The forms which such censorship takes vary with the different genres of criticism. When discussing the rise of English as a humane study, Eagleton locates censorship in the literary critical idiom itself (of which more later) and partly in the establishment of a canon of accepted classics defined as Tradition, which is inevitably arbitrary and yet automatically self-justifying—once the canon is established, its status as construct can be forgotten: it can be (and is) used to invalidate any uppity textual newcomers. Eliot’s ideal Tradition, perhaps partly because it has received such reverential treatment, is the target for one of Eagleton’s funniest satiric passages: ‘The existing classics within the cramped space of the Tradition politely reshuffle their positions and look different in the light of the new masterpiece; but since the newcomer must somehow in principle have been included in the Tradition all along to have gained admission at all, its entry serves to confirm that Tradition’s central values. The Tradition, in other words, can never be caught napping.’

What follows from this comedy is a dismal restriction: if nothing counts as literature unless validated by Tradition as part of the canon, the critic may only give her/his concentrated attention and analytic skills to preselected texts. These restrictions work only obliquely through the publishing market (it’s a rare bookshop even on a campus that would restrict its shelf-space to ‘great Literature’), but very powerfully through educational institutions and the construction of syllabuses. Attempts to alter these are likely to meet objections like: ‘If Kate Chopin was any good she’d have been remembered, like Dickens.’

Once the authority of the canon is challenged, the claim of ‘English’ to be a true discipline is brought into question. Since it has no subject except an arbitrarily and therefore invalidly defined canon, and no unique methodology, it is revealed as not a discipline but a rhetoric, (not in the revised sense offered in the conclusion as the study of language as discursive practice, but simply as a kind of writing). One of Eagleton’s best passages is his account of the exclusions inherent in literary idiom, where he draws a sharp distinction between the experiences of being excluded and of excluding without ever knowing it: ‘Regional dialects of the discourse, so to speak, are acknowledged and sometimes tolerated, but you must not sound as though you are speaking another language altogether. To do so is to realize in the sharpest possible way that critical discourse is power. To be on the inside of the discourse itself is to be blind to this power, for what is more natural and non-dominative than to speak one’s own language?’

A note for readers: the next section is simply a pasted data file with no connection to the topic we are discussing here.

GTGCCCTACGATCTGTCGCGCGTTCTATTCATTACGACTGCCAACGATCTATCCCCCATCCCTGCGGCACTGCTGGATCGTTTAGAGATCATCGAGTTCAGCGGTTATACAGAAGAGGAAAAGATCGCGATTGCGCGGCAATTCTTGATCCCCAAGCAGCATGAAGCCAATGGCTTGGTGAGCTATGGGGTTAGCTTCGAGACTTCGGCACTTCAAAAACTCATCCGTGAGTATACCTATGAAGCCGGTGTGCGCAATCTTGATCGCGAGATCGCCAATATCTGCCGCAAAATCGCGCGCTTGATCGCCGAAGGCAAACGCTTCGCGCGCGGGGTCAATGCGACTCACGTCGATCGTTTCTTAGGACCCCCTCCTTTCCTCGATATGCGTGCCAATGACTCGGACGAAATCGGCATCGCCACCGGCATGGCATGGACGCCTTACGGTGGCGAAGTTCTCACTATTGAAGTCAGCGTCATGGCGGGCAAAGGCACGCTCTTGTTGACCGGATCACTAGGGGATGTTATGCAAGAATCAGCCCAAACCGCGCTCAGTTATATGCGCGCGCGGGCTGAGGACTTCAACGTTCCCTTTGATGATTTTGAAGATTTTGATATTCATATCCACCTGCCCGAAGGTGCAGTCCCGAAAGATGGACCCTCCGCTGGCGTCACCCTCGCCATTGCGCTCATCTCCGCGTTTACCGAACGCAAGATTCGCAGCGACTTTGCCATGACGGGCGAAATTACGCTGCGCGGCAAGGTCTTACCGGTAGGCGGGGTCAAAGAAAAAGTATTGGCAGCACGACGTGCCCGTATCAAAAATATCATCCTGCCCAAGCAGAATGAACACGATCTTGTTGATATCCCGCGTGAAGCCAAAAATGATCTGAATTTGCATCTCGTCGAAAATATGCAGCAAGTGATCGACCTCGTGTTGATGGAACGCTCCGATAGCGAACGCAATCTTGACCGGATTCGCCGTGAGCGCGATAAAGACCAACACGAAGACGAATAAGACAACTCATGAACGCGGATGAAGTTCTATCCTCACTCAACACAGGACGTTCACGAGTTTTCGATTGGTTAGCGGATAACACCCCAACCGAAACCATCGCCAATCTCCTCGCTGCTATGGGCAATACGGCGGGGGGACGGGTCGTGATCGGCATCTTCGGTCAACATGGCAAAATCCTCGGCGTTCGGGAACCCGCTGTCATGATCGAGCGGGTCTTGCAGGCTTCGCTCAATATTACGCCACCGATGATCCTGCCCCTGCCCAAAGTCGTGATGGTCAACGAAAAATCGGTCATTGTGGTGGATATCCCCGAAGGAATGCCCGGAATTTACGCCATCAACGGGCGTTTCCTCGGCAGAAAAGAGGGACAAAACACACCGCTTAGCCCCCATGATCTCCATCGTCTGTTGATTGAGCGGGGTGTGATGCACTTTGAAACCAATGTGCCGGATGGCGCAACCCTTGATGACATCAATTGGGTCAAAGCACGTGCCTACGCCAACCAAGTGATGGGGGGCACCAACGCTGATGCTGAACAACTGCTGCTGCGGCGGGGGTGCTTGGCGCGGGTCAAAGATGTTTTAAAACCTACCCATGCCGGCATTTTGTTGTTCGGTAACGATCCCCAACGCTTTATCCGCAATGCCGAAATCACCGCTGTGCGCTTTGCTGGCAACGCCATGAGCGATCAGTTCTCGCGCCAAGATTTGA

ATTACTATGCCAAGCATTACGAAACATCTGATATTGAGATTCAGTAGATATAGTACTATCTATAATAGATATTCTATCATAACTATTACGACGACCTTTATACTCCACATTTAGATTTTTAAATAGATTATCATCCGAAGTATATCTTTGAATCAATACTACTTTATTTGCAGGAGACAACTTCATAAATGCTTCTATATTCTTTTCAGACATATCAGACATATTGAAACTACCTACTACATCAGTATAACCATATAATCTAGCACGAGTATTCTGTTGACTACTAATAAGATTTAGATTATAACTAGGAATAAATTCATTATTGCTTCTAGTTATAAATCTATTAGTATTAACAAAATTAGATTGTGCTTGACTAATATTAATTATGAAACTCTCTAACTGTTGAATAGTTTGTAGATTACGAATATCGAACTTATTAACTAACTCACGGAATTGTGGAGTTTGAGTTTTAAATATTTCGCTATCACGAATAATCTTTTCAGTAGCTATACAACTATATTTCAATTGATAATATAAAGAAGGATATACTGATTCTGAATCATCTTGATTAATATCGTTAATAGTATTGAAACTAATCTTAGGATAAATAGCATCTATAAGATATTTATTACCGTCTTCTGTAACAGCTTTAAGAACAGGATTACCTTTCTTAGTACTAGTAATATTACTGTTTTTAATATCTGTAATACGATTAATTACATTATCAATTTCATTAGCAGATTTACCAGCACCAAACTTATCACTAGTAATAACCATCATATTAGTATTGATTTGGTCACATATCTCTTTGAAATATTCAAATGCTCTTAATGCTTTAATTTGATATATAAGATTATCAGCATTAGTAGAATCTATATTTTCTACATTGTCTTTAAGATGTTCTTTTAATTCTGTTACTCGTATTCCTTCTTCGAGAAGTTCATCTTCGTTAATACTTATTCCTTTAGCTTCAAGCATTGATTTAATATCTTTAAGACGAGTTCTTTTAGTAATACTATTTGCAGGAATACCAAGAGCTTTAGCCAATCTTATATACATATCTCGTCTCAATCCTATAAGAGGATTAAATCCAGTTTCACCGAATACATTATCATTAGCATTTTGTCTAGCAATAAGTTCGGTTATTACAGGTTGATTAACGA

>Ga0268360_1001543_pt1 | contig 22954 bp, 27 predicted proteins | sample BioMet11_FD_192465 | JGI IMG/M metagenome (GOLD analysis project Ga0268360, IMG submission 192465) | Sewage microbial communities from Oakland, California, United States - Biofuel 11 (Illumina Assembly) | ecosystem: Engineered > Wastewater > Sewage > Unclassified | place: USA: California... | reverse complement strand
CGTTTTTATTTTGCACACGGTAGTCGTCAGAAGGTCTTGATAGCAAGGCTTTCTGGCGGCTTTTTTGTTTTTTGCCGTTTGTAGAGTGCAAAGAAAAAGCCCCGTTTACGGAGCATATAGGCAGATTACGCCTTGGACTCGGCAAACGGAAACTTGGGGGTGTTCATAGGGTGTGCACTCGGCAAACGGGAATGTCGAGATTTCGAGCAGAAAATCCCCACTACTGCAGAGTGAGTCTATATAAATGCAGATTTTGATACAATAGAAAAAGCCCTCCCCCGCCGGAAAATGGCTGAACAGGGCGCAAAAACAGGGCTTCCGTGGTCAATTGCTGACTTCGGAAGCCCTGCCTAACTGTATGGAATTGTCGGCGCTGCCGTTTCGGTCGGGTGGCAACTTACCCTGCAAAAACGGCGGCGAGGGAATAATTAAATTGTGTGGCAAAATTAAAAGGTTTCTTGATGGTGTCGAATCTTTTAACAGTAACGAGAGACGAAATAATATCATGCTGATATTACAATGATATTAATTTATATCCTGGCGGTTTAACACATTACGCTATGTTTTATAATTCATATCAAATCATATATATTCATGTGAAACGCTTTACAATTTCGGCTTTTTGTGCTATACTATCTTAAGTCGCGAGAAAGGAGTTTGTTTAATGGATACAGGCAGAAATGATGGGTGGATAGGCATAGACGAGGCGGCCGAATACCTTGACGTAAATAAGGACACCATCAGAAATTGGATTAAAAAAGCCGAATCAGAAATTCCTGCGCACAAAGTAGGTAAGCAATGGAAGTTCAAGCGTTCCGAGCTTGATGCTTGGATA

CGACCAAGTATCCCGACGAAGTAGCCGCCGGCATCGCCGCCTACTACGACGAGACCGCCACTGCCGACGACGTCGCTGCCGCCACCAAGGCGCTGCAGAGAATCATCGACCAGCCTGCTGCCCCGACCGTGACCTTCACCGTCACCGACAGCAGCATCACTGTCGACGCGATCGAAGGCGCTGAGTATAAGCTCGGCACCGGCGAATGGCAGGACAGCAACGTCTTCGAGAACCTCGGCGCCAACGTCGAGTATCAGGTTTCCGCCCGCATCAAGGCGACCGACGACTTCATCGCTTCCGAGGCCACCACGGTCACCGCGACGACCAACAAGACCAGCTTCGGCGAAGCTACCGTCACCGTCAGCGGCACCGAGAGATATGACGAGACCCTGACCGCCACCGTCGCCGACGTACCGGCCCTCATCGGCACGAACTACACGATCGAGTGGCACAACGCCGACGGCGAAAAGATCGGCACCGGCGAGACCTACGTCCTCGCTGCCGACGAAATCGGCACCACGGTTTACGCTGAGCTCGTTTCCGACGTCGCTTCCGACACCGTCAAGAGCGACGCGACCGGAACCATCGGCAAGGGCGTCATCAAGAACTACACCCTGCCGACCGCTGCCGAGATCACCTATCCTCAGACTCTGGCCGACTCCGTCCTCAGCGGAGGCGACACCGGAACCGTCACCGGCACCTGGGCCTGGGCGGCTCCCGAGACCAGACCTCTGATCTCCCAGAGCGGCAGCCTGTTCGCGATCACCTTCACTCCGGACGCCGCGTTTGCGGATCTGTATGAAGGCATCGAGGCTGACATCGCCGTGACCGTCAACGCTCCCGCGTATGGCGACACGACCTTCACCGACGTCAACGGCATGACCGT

A more subtle means of evading textual challenges is offered by the theoretical approaches dealt with in the centre of the book. Hermeneutics and reader-response criticism divert attention from what texts say to how readers experience the consumption (reading) of that saying; while structuralism, though a potential intellectual advance in that its analytic tools can be used to show how meaning is produced in language, characteristically empties the texts it analyses of their content to concentrate on their internal oppositions, conventions and ways of constructing their reader-positions.